Yangtze source discovered
In 1973 the Yangtze River Basin Planning Office wanted to publish a film and television brochure about the Yangtze River. This was to promote the achievements of the Yangtze River water conservancy project in time for the 30th anniversary of National Day in 1979. However, Chinese academics had different opinions on where the source of the Yangtze River lay.
At that time, some even thought that the Yangtze River and the Yellow River were sister rivers. This fallacy is widespread and has a profound impact. Even geography textbooks for primary and secondary schools use this statement, setting the Yangtze River at 5,800 kilometres in length, making it the fourth longest river in the world. To clarify the source of the Yangtze River, China’s “mother river”, an expedition to explore the source of the Yangtze River began in the summer of 1976. On July 5 of that year, a team composed of 28 people, including reporters, set off from Xining and headed towards the source of the Yangtze River.
Xining is about 600 miles to the northwest of Chengdu, the most westerly large Chinese city visited by Isabella Bird. The city was a commercial hub along the Northern Silk Road for over 2000 years, and was a stronghold of the Han, Sui, Tang, and Song dynasties’ resistance against nomadic attacks from the west. Today, its main industries are chemicals, high technology, and tourism.
Xining City is in the Huangshui River Basin and the terrain is relatively low. The members of the expedition, who came from all over China, felt that it was not much different from other north-western cities. However, as soon as they left Xining City, the plateau breezes made everyone feel cool even in midsummer. The expedition used heavy trucks – at that time a relatively comfortable way to travel.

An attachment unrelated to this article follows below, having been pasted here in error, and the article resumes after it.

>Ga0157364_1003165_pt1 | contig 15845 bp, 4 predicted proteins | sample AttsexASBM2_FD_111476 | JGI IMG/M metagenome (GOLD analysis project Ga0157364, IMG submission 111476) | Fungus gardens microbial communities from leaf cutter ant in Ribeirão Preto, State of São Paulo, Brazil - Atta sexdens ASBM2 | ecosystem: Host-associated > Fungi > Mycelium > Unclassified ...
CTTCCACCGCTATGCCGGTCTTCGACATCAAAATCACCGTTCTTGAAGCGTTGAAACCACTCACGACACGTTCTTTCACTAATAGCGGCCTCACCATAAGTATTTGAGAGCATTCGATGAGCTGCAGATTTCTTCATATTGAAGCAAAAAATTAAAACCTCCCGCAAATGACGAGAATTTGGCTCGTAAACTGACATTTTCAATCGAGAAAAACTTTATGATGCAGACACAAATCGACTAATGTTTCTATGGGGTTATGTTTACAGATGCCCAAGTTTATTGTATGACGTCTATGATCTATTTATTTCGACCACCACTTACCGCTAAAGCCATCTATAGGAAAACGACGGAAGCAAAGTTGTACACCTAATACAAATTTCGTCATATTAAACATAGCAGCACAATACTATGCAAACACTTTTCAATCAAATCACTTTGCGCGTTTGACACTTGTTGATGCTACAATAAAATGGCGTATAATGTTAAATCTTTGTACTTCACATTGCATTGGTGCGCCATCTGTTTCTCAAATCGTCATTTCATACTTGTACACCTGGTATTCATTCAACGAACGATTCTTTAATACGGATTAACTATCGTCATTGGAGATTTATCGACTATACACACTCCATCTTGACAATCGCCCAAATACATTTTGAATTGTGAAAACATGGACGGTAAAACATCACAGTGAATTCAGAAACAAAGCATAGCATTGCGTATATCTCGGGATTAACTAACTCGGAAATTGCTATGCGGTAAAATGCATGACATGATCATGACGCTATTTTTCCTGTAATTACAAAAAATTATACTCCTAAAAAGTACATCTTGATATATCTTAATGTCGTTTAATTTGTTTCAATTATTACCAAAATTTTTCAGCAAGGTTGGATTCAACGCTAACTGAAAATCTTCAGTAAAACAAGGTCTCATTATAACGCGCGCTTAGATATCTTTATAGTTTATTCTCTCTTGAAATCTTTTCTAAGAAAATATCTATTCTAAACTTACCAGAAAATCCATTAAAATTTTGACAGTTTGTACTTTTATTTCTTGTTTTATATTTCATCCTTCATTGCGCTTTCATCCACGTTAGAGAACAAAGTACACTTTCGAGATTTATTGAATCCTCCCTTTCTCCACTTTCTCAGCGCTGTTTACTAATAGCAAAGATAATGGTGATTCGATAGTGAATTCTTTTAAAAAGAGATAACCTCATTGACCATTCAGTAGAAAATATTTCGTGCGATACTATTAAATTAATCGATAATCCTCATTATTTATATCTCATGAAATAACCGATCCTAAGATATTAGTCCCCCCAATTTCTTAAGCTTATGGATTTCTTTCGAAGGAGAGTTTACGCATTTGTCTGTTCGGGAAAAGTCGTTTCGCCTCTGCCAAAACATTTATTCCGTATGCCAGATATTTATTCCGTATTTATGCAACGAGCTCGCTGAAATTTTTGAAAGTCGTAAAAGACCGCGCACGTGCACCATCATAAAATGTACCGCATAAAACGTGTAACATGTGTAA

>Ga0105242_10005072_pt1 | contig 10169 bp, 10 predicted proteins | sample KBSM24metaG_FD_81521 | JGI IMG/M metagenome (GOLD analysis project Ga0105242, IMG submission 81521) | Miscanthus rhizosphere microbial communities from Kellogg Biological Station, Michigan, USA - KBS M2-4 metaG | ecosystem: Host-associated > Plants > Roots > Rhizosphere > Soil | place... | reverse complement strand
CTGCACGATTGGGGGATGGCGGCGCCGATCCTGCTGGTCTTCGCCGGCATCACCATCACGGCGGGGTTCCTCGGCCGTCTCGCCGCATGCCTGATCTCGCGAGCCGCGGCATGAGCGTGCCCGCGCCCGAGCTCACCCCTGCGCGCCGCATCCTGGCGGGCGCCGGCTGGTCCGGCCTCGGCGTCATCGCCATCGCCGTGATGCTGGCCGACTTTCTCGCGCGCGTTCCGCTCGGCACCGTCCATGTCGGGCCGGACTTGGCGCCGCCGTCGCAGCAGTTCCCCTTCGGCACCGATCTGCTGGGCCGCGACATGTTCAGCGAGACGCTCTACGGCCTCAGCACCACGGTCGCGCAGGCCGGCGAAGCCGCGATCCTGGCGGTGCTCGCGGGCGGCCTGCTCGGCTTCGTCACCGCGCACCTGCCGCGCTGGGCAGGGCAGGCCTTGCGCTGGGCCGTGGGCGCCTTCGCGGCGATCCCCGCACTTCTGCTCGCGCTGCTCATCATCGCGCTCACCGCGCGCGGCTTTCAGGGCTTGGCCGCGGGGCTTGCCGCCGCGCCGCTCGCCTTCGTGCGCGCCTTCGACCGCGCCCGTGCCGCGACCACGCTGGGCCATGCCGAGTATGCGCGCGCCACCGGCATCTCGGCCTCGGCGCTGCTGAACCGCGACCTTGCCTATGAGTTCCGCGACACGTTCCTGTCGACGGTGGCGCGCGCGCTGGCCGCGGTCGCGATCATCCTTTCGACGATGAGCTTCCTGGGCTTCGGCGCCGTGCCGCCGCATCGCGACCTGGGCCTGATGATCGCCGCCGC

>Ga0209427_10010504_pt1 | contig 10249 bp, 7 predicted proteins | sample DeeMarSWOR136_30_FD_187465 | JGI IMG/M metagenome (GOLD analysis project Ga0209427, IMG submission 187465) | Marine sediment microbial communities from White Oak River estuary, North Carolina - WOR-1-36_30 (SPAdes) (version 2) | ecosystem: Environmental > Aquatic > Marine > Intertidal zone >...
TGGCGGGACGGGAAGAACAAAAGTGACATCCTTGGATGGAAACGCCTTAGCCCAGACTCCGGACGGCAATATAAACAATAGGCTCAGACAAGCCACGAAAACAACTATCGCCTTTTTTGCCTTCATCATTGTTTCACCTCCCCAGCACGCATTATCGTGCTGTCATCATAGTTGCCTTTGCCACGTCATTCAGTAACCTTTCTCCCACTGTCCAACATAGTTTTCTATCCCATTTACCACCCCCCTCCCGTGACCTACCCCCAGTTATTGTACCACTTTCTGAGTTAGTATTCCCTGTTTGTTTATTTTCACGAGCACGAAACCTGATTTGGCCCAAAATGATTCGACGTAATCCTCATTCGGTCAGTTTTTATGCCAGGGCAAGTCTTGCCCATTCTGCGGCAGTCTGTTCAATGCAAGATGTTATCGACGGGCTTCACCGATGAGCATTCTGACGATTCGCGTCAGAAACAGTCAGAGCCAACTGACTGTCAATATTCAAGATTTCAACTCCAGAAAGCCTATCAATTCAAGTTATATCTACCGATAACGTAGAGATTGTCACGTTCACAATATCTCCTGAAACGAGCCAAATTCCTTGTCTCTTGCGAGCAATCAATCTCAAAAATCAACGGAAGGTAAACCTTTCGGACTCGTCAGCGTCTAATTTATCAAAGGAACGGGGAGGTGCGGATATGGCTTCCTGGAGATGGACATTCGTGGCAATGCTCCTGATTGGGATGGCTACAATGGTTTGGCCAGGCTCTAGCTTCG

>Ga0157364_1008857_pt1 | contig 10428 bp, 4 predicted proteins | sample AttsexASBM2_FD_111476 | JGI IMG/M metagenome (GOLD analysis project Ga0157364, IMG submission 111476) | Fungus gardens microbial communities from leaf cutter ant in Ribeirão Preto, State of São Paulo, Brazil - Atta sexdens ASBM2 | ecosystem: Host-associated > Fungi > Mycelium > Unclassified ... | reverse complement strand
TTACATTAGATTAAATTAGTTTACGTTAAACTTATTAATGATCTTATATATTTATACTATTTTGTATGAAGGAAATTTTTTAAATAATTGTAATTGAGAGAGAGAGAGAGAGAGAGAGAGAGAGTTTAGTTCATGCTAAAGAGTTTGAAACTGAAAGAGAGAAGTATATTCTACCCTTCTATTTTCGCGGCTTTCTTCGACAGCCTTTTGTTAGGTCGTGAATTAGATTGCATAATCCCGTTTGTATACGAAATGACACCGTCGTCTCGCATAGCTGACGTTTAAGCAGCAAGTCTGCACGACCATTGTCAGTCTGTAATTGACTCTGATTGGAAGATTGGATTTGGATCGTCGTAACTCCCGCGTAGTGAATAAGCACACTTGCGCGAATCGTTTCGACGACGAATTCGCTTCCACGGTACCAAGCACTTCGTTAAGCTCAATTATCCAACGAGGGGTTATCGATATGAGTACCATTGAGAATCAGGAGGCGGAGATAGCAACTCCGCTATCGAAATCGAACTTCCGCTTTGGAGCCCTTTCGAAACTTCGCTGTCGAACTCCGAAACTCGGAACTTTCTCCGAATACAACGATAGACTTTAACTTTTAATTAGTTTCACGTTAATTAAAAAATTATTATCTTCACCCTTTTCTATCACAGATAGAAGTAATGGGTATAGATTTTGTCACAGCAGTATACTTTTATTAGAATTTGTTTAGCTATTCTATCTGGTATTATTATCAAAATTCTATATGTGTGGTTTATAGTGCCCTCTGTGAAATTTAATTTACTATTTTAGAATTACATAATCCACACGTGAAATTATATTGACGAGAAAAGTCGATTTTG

Southwest of Xining City is the Nanshan Mountain. In folklore, locals believed that there was a phoenix flying here, so it is called Phoenix Mountain. At the northern foot of Phoenix Mountain, the expedition team saw a large temple complex. This was a temple of a sect of Chinese Buddhism in the Northern Song Dynasty (960–1127). It was larger during the Yongle period of the Ming Dynasty (960–1127). It was then ruined in wars. It was not until the beginning of the 20th century that it was rebuilt with the support of the local government and the people. Today, the Nanshan Temple complex covering an area of 6,000 square meters, has become a holy place for Chinese Buddhism in northern Qinghai.
Going south, into the depths of the mountains, there are green walls and golden tiles appearing on the hillside. This is the holy place of the Yellow Sect (Gelu Sect) of Tibetan Buddhism—Taer Temple.
After this, the expedition saw a strange mountain. This is the Riyue Mountain, which is said to have been transformed into a mirror by a Chinese princess when she entered the Tibet to marry a Tibetan king in the 7th century.
When you pass Riyue Mountain to the west, you will suddenly feel bright. The cows and sheep on the vast grassland are scattered like stars.
The convoy raced west along the Qinghai-Tibet Highway, and the expedition team arrived at the shore of Qinghai Lake in the morning sun.
On the vast Qinghai Lake, countless sand gulls flew and danced, and the waves of the waves saw the faintly visible yellow shadows of the leaping yellow fish. Many fishing boats swam around on the surface of the water, making us instantly forget that this was on the Qinghai-Tibet Plateau.
Local herdsmen galloped and herded horses by the lake. As they walked along the south bank, they could vaguely see the three islands in the centre of the lake, as if a little bit of ink lingered in the vast blue.
On July 10, the expedition team travelled along the highway to a small town for rest. Nearby is a lake exclusively for Tibetans to mine salt. But it also has a stunning beauty. This shallow lake, rich in mineral salts, is sandwiched between several mountains. The north and south mountains are covered with snow all year round.